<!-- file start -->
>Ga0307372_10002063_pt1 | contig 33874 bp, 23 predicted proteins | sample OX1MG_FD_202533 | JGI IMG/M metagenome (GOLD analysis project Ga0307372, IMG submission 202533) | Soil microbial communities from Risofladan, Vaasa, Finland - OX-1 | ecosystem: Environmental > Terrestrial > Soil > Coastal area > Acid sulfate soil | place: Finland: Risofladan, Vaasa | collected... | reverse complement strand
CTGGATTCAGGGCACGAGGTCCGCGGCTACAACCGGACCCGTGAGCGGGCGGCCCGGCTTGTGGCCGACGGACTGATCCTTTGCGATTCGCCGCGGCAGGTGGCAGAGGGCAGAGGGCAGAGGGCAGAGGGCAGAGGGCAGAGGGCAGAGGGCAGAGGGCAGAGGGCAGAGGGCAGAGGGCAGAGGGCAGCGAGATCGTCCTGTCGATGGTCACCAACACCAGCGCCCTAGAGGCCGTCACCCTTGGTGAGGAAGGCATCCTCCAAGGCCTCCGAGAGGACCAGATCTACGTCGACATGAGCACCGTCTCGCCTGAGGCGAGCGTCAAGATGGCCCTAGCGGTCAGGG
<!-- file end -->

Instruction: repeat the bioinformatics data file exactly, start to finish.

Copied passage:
>Ga0307372_10002063_pt1 | contig 33874 bp, 23 predicted proteins | sample OX1MG_FD_202533 | JGI IMG/M metagenome (GOLD analysis project Ga0307372, IMG submission 202533) | Soil microbial communities from Risofladan, Vaasa, Finland - OX-1 | ecosystem: Environmental > Terrestrial > Soil > Coastal area > Acid sulfate soil | place: Finland: Risofladan, Vaasa | collected... | reverse complement strand
CTGGATTCAGGGCACGAGGTCCGCGGCTACAACCGGACCCGTGAGCGGGCGGCCCGGCTTGTGGCCGACGGACTGATCCTTTGCGATTCGCCGCGGCAGGTGGCAGAGGGCAGAGGGCAGAGGGCAGAGGGCAGAGGGCAGAGGGCAGAGGGCAGAGGGCAGAGGGCAGAGGGCAGAGGGCAGAGGGCAGCGAGATCGTCCTGTCGATGGTCACCAACACCAGCGCCCTAGAGGCCGTCACCCTTGGTGAGGAAGGCATCCTCCAAGGCCTCCGAGAGGACCAGATCTACGTCGACATGAGCACCGTCTCGCCTGAGGCGAGCGTCAAGATGGCCCTAGCGGTCAGGG